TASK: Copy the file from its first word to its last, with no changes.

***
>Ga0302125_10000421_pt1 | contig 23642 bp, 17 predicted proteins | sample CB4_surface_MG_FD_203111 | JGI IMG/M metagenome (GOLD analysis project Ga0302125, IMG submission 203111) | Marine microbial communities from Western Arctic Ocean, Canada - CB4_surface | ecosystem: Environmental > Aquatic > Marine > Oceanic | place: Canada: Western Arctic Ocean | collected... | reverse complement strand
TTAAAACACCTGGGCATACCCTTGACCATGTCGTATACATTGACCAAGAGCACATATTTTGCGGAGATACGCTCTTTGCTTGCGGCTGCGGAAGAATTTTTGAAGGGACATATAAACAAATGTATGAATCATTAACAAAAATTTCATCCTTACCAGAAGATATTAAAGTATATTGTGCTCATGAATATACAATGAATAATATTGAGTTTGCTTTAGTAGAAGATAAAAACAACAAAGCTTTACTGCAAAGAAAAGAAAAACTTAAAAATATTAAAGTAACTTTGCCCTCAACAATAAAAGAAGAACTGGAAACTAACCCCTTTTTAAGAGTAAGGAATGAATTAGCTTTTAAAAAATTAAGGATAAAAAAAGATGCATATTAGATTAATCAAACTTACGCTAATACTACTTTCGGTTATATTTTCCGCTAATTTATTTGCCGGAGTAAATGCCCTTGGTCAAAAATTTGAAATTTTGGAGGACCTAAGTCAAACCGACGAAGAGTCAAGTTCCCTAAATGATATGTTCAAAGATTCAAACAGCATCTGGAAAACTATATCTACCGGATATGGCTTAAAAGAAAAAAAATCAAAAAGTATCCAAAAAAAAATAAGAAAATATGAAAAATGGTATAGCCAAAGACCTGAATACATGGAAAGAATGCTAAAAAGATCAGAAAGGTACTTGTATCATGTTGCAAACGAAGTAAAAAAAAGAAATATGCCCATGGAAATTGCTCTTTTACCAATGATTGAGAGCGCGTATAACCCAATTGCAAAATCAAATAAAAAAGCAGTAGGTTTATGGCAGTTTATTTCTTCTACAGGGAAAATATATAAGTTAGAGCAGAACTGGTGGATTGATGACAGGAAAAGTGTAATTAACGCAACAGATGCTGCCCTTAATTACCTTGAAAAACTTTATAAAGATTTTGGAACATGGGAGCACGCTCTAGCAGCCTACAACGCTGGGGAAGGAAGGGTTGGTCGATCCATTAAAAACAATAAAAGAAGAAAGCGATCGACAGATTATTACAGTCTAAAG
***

>Ga0302125_10000421_pt1 | contig 23642 bp, 17 predicted proteins | sample CB4_surface_MG_FD_203111 | JGI IMG/M metagenome (GOLD analysis project Ga0302125, IMG submission 203111) | Marine microbial communities from Western Arctic Ocean, Canada - CB4_surface | ecosystem: Environmental > Aquatic > Marine > Oceanic | place: Canada: Western Arctic Ocean | collected... | reverse complement strand
TTAAAACACCTGGGCATACCCTTGACCATGTCGTATACATTGACCAAGAGCACATATTTTGCGGAGATACGCTCTTTGCTTGCGGCTGCGGAAGAATTTTTGAAGGGACATATAAACAAATGTATGAATCATTAACAAAAATTTCATCCTTACCAGAAGATATTAAAGTATATTGTGCTCATGAATATACAATGAATAATATTGAGTTTGCTTTAGTAGAAGATAAAAACAACAAAGCTTTACTGCAAAGAAAAGAAAAACTTAAAAATATTAAAGTAACTTTGCCCTCAACAATAAAAGAAGAACTGGAAACTAACCCCTTTTTAAGAGTAAGGAATGAATTAGCTTTTAAAAAATTAAGGATAAAAAAAGATGCATATTAGATTAATCAAACTTACGCTAATACTACTTTCGGTTATATTTTCCGCTAATTTATTTGCCGGAGTAAATGCCCTTGGTCAAAAATTTGAAATTTTGGAGGACCTAAGTCAAACCGACGAAGAGTCAAGTTCCCTAAATGATATGTTCAAAGATTCAAACAGCATCTGGAAAACTATATCTACCGGATATGGCTTAAAAGAAAAAAAATCAAAAAGTATCCAAAAAAAAATAAGAAAATATGAAAAATGGTATAGCCAAAGACCTGAATACATGGAAAGAATGCTAAAAAGATCAGAAAGGTACTTGTATCATGTTGCAAACGAAGTAAAAAAAAGAAATATGCCCATGGAAATTGCTCTTTTACCAATGATTGAGAGCGCGTATAACCCAATTGCAAAATCAAATAAAAAAGCAGTAGGTTTATGGCAGTTTATTTCTTCTACAGGGAAAATATATAAGTTAGAGCAGAACTGGTGGATTGATGACAGGAAAAGTGTAATTAACGCAACAGATGCTGCCCTTAATTACCTTGAAAAACTTTATAAAGATTTTGGAACATGGGAGCACGCTCTAGCAGCCTACAACGCTGGGGAAGGAAGGGTTGGTCGATCCATTAAAAACAATAAAAGAAGAAAGCGATCGACAGATTATTACAGTCTAAAG